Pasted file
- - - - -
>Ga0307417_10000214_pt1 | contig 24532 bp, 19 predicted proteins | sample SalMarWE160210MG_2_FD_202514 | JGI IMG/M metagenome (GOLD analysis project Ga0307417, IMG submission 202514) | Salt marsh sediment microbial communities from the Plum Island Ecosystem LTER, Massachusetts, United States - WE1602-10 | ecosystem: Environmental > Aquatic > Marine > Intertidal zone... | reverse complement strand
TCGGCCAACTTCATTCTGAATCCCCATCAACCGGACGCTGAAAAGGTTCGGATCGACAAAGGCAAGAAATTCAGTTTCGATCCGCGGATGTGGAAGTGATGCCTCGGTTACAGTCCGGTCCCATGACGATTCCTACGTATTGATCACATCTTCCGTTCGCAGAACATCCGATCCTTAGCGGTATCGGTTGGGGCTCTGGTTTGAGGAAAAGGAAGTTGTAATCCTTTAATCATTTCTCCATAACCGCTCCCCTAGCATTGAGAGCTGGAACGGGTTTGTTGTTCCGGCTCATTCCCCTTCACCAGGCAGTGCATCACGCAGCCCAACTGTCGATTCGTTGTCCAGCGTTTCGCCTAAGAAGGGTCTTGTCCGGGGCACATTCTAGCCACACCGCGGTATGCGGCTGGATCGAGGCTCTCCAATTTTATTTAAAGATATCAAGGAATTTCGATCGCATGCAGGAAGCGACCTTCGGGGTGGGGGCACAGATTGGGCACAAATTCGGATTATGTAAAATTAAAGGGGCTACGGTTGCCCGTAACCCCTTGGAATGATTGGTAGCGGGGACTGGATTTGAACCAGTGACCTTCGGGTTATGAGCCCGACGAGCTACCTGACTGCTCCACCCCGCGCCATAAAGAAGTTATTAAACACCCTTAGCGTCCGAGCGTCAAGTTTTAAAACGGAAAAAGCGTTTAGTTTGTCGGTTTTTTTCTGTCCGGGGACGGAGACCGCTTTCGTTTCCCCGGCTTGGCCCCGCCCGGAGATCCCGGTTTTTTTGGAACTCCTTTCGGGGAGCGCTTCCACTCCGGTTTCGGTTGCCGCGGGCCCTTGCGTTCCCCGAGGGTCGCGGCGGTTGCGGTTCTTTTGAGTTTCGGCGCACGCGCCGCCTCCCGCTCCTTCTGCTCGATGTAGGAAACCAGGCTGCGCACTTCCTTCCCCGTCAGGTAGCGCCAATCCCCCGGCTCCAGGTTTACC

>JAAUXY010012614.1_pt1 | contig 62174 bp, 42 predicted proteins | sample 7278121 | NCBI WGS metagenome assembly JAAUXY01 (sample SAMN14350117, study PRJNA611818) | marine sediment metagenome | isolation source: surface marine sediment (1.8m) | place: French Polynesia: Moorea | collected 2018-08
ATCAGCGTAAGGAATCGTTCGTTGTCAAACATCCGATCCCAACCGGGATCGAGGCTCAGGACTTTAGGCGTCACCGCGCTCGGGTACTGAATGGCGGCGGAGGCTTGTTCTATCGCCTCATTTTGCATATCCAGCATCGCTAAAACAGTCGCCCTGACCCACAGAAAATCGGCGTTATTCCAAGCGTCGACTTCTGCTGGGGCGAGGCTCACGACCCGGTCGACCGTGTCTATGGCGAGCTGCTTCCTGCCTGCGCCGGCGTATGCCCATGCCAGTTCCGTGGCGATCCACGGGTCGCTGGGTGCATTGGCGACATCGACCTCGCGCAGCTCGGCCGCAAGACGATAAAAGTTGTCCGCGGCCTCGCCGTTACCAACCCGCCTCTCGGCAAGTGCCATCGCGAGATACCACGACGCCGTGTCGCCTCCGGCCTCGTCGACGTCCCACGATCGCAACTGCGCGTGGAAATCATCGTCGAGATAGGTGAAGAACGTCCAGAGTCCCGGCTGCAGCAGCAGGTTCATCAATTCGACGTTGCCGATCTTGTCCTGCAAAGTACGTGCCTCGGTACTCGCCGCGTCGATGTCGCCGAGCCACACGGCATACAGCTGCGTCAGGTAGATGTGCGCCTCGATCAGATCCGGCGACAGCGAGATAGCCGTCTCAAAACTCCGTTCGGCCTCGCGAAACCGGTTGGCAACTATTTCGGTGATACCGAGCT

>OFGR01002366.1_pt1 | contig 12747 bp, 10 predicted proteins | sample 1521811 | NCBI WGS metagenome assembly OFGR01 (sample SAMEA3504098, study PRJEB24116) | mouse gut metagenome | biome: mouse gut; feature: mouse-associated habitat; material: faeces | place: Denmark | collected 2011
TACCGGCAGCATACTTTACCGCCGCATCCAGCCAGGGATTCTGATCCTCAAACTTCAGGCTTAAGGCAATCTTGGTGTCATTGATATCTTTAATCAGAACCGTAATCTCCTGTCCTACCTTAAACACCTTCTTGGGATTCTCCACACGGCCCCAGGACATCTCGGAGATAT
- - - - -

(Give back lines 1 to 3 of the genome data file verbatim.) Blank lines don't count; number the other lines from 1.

>Ga0307417_10000214_pt1 | contig 24532 bp, 19 predicted proteins | sample SalMarWE160210MG_2_FD_202514 | JGI IMG/M metagenome (GOLD analysis project Ga0307417, IMG submission 202514) | Salt marsh sediment microbial communities from the Plum Island Ecosystem LTER, Massachusetts, United States - WE1602-10 | ecosystem: Environmental > Aquatic > Marine > Intertidal zone... | reverse complement strand
TCGGCCAACTTCATTCTGAATCCCCATCAACCGGACGCTGAAAAGGTTCGGATCGACAAAGGCAAGAAATTCAGTTTCGATCCGCGGATGTGGAAGTGATGCCTCGGTTACAGTCCGGTCCCATGACGATTCCTACGTATTGATCACATCTTCCGTTCGCAGAACATCCGATCCTTAGCGGTATCGGTTGGGGCTCTGGTTTGAGGAAAAGGAAGTTGTAATCCTTTAATCATTTCTCCATAACCGCTCCCCTAGCATTGAGAGCTGGAACGGGTTTGTTGTTCCGGCTCATTCCCCTTCACCAGGCAGTGCATCACGCAGCCCAACTGTCGATTCGTTGTCCAGCGTTTCGCCTAAGAAGGGTCTTGTCCGGGGCACATTCTAGCCACACCGCGGTATGCGGCTGGATCGAGGCTCTCCAATTTTATTTAAAGATATCAAGGAATTTCGATCGCATGCAGGAAGCGACCTTCGGGGTGGGGGCACAGATTGGGCACAAATTCGGATTATGTAAAATTAAAGGGGCTACGGTTGCCCGTAACCCCTTGGAATGATTGGTAGCGGGGACTGGATTTGAACCAGTGACCTTCGGGTTATGAGCCCGACGAGCTACCTGACTGCTCCACCCCGCGCCATAAAGAAGTTATTAAACACCCTTAGCGTCCGAGCGTCAAGTTTTAAAACGGAAAAAGCGTTTAGTTTGTCGGTTTTTTTCTGTCCGGGGACGGAGACCGCTTTCGTTTCCCCGGCTTGGCCCCGCCCGGAGATCCCGGTTTTTTTGGAACTCCTTTCGGGGAGCGCTTCCACTCCGGTTTCGGTTGCCGCGGGCCCTTGCGTTCCCCGAGGGTCGCGGCGGTTGCGGTTCTTTTGAGTTTCGGCGCACGCGCCGCCTCCCGCTCCTTCTGCTCGATGTAGGAAACCAGGCTGCGCACTTCCTTCCCCGTCAGGTAGCGCCAATCCCCCGGCTCCAGGTTTACC

>JAAUXY010012614.1_pt1 | contig 62174 bp, 42 predicted proteins | sample 7278121 | NCBI WGS metagenome assembly JAAUXY01 (sample SAMN14350117, study PRJNA611818) | marine sediment metagenome | isolation source: surface marine sediment (1.8m) | place: French Polynesia: Moorea | collected 2018-08